Humans recognize object structure from both their appearance and motion; often, motion helps to resolve ambiguities in object structure that arise when we observe object appearance only. There are particular scenarios, however, where neither appearance nor spatial-temporal motion signals are informative: occluding twigs may look connected and have almost identical movements, though they belong to different, possibly disconnected branches. We propose to tackle this problem through spectrum analysis of motion signals, because vibrations of disconnected branches, though visually similar, often have distinctive natural frequencies. We propose a novel formulation of tree structure based on a physics-based link model, and validate its effectiveness by theoretical analysis, numerical simulation, and empirical experiments. With this formulation, we use nonparametric Bayesian inference to reconstruct tree structure from both spectral vibration signals and appearance cues. Our model performs well in recognizing hierarchical tree structure from real-world videos of trees and vessels.
We present a method for synthesizing a frontal, neutral-expression image of a person's face given an input face photograph. This is achieved by learning to generate facial landmarks and textures from features extracted from a facial-recognition network. Unlike previous approaches, our encoding feature vector is largely invariant to lighting, pose, and facial expression. Exploiting this invariance, we train our decoder network using only frontal, neutral-expression photographs. Since these photographs are well aligned, we can decompose them into a sparse set of landmark points and aligned texture maps. The decoder then predicts landmarks and textures independently and combines them using a differentiable image warping operation. The resulting images can be used for a number of applications, such as analyzing facial attributes, exposure and white balance adjustment, or creating a 3-D avatar.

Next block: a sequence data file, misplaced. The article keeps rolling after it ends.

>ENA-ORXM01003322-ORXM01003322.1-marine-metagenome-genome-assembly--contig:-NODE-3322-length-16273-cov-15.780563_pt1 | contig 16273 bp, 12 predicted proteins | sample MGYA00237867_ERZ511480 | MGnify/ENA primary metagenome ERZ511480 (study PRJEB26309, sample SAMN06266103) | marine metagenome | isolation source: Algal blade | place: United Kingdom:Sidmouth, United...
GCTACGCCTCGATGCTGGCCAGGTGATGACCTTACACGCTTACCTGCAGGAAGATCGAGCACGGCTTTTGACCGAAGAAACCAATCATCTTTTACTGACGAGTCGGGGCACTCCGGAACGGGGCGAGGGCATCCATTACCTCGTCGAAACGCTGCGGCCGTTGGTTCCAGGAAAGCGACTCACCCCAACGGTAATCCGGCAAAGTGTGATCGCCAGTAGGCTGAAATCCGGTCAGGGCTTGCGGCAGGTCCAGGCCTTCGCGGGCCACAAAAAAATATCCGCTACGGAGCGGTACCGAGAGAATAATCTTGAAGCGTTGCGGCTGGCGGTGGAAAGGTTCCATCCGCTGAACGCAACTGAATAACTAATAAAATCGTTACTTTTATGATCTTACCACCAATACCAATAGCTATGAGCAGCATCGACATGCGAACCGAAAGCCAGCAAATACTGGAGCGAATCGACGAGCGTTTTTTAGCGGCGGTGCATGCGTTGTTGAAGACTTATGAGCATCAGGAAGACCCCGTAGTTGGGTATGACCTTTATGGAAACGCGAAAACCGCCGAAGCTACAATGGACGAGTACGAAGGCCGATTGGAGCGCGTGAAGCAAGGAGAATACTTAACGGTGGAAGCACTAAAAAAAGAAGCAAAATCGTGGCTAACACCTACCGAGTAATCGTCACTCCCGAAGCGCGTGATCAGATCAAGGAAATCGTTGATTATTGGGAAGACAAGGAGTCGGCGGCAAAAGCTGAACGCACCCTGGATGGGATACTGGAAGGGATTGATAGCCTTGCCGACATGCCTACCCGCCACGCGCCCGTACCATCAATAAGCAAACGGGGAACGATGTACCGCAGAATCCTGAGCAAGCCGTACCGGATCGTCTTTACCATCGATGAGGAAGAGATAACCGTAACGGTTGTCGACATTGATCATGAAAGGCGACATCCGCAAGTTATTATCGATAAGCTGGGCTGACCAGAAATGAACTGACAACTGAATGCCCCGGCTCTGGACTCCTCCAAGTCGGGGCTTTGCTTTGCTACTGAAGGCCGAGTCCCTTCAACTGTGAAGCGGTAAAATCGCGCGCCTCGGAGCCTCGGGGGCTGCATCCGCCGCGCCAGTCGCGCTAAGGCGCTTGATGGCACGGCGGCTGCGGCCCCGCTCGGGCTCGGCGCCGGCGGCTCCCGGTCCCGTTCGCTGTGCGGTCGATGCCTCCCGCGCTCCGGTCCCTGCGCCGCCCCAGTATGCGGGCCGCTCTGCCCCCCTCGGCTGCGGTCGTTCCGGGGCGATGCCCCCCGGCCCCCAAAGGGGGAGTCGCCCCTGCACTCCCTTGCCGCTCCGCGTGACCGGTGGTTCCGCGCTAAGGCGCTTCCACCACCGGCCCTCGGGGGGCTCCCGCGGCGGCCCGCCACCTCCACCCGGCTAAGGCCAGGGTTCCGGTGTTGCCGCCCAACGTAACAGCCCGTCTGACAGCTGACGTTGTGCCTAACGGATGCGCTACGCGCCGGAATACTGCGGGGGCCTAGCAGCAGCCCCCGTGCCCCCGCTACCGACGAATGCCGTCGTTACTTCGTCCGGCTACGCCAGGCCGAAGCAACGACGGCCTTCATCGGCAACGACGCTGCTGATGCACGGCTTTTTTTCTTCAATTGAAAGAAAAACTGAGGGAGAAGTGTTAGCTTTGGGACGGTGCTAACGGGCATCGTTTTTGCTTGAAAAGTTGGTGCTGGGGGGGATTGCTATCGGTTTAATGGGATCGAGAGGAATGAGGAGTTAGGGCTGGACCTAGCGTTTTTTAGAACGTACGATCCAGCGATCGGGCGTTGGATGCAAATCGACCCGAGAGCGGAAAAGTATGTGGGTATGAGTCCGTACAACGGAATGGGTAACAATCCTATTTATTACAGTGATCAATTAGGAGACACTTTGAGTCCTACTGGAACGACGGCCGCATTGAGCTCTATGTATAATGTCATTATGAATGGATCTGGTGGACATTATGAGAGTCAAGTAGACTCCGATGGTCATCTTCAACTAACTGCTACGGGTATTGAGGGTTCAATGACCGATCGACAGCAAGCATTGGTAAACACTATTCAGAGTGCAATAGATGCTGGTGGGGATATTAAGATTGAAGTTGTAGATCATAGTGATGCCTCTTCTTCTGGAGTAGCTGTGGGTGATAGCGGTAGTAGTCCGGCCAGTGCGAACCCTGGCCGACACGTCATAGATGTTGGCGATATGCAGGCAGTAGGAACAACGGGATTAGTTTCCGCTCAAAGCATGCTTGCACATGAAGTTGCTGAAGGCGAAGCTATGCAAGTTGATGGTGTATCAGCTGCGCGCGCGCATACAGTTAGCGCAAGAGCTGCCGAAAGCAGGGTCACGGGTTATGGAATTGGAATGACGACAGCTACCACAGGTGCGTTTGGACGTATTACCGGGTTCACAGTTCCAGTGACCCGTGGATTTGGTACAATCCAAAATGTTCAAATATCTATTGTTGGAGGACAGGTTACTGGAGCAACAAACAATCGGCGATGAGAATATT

Humans are capable of building holistic representations for images at various levels, from local objects, to pairwise relations, to global structures. The interpretation of structures involves reasoning over repetition and symmetry of the objects in the image. In this paper, we present the Program-Guided Image Manipulator (PG-IM), inducing neuro-symbolic program-like representations to represent and manipulate images. Given an image, PG-IM detects repeated patterns, induces symbolic programs, and manipulates the image using a neural network that is guided by the program. PG-IM learns from a single image, exploiting its internal statistics. Despite trained only on image inpainting, PG-IM is directly capable of extrapolation and regularity editing in a unified framework. Extensive experiments show that PG-IM achieves superior performance on all the tasks.